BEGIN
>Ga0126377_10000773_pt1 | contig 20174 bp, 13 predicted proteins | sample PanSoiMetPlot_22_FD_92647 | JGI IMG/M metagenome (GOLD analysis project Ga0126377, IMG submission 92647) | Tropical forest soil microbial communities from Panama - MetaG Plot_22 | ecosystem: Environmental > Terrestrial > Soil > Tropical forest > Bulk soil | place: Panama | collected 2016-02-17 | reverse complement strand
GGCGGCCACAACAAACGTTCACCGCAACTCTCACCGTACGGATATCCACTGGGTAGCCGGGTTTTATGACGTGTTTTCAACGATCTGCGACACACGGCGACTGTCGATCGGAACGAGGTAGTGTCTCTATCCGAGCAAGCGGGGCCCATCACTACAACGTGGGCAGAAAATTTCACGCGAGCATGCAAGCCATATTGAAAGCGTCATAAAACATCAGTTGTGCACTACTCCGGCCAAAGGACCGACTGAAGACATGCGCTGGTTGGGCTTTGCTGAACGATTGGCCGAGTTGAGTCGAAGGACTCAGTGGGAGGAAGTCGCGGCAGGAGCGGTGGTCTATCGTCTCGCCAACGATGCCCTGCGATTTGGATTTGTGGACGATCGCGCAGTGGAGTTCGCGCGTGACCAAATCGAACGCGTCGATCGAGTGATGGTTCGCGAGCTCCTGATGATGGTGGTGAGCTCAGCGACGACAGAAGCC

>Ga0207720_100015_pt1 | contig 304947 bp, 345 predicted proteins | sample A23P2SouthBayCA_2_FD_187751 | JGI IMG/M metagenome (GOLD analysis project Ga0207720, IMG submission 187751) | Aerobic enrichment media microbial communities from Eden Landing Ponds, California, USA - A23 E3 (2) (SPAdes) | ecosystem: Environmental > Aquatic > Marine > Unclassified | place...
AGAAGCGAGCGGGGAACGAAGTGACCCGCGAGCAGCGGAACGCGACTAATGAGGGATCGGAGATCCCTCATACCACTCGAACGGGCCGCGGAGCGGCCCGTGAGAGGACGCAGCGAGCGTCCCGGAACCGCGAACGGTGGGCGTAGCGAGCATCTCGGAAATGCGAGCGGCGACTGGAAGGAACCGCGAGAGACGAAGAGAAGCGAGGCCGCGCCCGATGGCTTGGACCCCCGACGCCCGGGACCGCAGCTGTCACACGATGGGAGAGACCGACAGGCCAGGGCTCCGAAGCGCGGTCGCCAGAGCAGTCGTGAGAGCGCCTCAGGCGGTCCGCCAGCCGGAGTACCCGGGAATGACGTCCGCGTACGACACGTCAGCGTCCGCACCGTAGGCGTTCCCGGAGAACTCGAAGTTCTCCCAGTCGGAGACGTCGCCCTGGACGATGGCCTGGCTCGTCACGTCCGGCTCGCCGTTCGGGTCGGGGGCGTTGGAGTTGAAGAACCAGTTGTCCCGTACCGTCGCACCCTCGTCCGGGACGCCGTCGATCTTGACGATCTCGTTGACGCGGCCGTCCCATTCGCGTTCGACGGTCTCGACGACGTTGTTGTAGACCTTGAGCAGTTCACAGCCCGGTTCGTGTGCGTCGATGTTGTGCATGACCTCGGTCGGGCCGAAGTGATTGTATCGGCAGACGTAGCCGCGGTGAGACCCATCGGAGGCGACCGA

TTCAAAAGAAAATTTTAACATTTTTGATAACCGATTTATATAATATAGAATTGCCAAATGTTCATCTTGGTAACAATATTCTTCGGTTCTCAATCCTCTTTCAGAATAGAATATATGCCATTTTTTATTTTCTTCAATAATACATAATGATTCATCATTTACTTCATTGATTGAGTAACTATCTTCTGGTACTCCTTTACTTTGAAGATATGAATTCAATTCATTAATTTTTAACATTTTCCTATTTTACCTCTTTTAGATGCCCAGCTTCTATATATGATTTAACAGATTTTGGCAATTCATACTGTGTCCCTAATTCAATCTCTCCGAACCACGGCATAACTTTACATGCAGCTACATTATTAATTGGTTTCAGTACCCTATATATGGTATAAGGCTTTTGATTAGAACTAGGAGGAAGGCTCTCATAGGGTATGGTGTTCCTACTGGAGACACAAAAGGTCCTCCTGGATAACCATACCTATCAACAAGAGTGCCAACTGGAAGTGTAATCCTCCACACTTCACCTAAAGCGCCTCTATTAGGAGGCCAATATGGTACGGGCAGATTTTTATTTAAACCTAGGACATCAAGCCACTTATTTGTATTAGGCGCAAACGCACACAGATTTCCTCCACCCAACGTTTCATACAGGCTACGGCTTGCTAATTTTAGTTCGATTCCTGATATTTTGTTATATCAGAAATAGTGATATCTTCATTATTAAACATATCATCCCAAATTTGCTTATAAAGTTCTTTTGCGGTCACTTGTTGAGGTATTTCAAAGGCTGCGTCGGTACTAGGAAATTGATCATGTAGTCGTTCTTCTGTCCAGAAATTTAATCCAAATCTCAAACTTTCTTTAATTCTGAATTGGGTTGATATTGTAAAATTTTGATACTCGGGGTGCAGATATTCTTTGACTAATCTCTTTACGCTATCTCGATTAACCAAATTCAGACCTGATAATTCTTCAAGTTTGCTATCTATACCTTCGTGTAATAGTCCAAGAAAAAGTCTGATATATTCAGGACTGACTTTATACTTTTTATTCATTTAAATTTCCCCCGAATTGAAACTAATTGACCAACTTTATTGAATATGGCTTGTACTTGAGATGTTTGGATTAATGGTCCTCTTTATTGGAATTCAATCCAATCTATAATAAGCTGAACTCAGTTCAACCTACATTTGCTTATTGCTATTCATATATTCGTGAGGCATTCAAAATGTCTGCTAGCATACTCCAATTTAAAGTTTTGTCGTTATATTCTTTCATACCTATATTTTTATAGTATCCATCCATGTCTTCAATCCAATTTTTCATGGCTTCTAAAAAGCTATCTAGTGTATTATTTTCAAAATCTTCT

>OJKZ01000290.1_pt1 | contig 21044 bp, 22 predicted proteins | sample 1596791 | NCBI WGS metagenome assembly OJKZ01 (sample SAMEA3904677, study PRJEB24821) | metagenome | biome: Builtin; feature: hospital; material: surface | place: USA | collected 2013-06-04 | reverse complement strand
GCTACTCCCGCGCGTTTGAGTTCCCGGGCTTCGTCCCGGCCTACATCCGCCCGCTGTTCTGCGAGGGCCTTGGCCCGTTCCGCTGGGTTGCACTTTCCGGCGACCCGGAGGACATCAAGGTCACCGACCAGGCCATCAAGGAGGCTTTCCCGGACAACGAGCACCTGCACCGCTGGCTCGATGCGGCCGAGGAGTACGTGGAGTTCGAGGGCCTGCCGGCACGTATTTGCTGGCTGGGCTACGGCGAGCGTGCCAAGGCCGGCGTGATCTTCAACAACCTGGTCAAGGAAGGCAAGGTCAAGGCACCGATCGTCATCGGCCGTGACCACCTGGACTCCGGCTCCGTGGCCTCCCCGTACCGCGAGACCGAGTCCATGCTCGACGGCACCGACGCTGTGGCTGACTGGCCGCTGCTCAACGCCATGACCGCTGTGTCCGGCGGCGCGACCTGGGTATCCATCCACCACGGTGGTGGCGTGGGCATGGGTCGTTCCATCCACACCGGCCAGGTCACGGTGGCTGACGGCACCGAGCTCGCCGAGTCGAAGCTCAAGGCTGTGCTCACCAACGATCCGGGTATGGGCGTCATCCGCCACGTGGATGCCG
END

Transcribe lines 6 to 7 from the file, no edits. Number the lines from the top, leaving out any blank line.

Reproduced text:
>OJKZ01000290.1_pt1 | contig 21044 bp, 22 predicted proteins | sample 1596791 | NCBI WGS metagenome assembly OJKZ01 (sample SAMEA3904677, study PRJEB24821) | metagenome | biome: Builtin; feature: hospital; material: surface | place: USA | collected 2013-06-04 | reverse complement strand
GCTACTCCCGCGCGTTTGAGTTCCCGGGCTTCGTCCCGGCCTACATCCGCCCGCTGTTCTGCGAGGGCCTTGGCCCGTTCCGCTGGGTTGCACTTTCCGGCGACCCGGAGGACATCAAGGTCACCGACCAGGCCATCAAGGAGGCTTTCCCGGACAACGAGCACCTGCACCGCTGGCTCGATGCGGCCGAGGAGTACGTGGAGTTCGAGGGCCTGCCGGCACGTATTTGCTGGCTGGGCTACGGCGAGCGTGCCAAGGCCGGCGTGATCTTCAACAACCTGGTCAAGGAAGGCAAGGTCAAGGCACCGATCGTCATCGGCCGTGACCACCTGGACTCCGGCTCCGTGGCCTCCCCGTACCGCGAGACCGAGTCCATGCTCGACGGCACCGACGCTGTGGCTGACTGGCCGCTGCTCAACGCCATGACCGCTGTGTCCGGCGGCGCGACCTGGGTATCCATCCACCACGGTGGTGGCGTGGGCATGGGTCGTTCCATCCACACCGGCCAGGTCACGGTGGCTGACGGCACCGAGCTCGCCGAGTCGAAGCTCAAGGCTGTGCTCACCAACGATCCGGGTATGGGCGTCATCCGCCACGTGGATGCCG